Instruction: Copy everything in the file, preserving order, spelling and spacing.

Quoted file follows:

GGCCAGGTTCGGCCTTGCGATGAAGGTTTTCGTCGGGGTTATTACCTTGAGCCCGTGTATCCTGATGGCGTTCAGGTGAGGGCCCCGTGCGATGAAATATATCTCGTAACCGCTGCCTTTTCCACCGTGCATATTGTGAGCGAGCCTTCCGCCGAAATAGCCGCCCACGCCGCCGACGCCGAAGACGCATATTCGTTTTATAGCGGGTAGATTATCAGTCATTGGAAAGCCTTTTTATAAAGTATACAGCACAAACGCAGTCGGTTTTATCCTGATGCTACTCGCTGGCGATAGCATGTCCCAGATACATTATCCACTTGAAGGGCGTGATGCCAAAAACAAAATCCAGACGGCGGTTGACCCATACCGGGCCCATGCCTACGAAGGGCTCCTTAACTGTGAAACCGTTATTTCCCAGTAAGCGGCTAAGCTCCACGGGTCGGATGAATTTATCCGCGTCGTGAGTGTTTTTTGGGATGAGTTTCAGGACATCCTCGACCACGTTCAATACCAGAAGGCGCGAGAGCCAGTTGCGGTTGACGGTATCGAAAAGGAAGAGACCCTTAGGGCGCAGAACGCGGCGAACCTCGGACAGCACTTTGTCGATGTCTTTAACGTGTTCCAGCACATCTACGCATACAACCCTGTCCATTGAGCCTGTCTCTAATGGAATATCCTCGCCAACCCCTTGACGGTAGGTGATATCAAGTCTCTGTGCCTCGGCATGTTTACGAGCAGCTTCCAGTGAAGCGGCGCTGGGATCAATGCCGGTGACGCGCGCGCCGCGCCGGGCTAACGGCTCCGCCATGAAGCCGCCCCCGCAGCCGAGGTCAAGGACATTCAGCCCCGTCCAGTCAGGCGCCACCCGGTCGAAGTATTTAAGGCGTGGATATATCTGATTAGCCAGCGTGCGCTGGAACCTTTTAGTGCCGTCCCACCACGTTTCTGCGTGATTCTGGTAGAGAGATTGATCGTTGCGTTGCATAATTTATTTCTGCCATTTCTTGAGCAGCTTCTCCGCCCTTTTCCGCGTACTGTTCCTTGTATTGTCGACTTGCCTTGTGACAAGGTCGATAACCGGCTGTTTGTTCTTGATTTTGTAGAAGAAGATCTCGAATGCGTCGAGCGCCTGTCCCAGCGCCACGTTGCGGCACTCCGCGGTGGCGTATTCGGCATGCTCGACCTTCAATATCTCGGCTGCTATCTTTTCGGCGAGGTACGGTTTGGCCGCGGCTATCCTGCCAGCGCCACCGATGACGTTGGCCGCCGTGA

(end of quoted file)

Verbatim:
GGCCAGGTTCGGCCTTGCGATGAAGGTTTTCGTCGGGGTTATTACCTTGAGCCCGTGTATCCTGATGGCGTTCAGGTGAGGGCCCCGTGCGATGAAATATATCTCGTAACCGCTGCCTTTTCCACCGTGCATATTGTGAGCGAGCCTTCCGCCGAAATAGCCGCCCACGCCGCCGACGCCGAAGACGCATATTCGTTTTATAGCGGGTAGATTATCAGTCATTGGAAAGCCTTTTTATAAAGTATACAGCACAAACGCAGTCGGTTTTATCCTGATGCTACTCGCTGGCGATAGCATGTCCCAGATACATTATCCACTTGAAGGGCGTGATGCCAAAAACAAAATCCAGACGGCGGTTGACCCATACCGGGCCCATGCCTACGAAGGGCTCCTTAACTGTGAAACCGTTATTTCCCAGTAAGCGGCTAAGCTCCACGGGTCGGATGAATTTATCCGCGTCGTGAGTGTTTTTTGGGATGAGTTTCAGGACATCCTCGACCACGTTCAATACCAGAAGGCGCGAGAGCCAGTTGCGGTTGACGGTATCGAAAAGGAAGAGACCCTTAGGGCGCAGAACGCGGCGAACCTCGGACAGCACTTTGTCGATGTCTTTAACGTGTTCCAGCACATCTACGCATACAACCCTGTCCATTGAGCCTGTCTCTAATGGAATATCCTCGCCAACCCCTTGACGGTAGGTGATATCAAGTCTCTGTGCCTCGGCATGTTTACGAGCAGCTTCCAGTGAAGCGGCGCTGGGATCAATGCCGGTGACGCGCGCGCCGCGCCGGGCTAACGGCTCCGCCATGAAGCCGCCCCCGCAGCCGAGGTCAAGGACATTCAGCCCCGTCCAGTCAGGCGCCACCCGGTCGAAGTATTTAAGGCGTGGATATATCTGATTAGCCAGCGTGCGCTGGAACCTTTTAGTGCCGTCCCACCACGTTTCTGCGTGATTCTGGTAGAGAGATTGATCGTTGCGTTGCATAATTTATTTCTGCCATTTCTTGAGCAGCTTCTCCGCCCTTTTCCGCGTACTGTTCCTTGTATTGTCGACTTGCCTTGTGACAAGGTCGATAACCGGCTGTTTGTTCTTGATTTTGTAGAAGAAGATCTCGAATGCGTCGAGCGCCTGTCCCAGCGCCACGTTGCGGCACTCCGCGGTGGCGTATTCGGCATGCTCGACCTTCAATATCTCGGCTGCTATCTTTTCGGCGAGGTACGGTTTGGCCGCGGCTATCCTGCCAGCGCCACCGATGACGTTGGCCGCCGTGA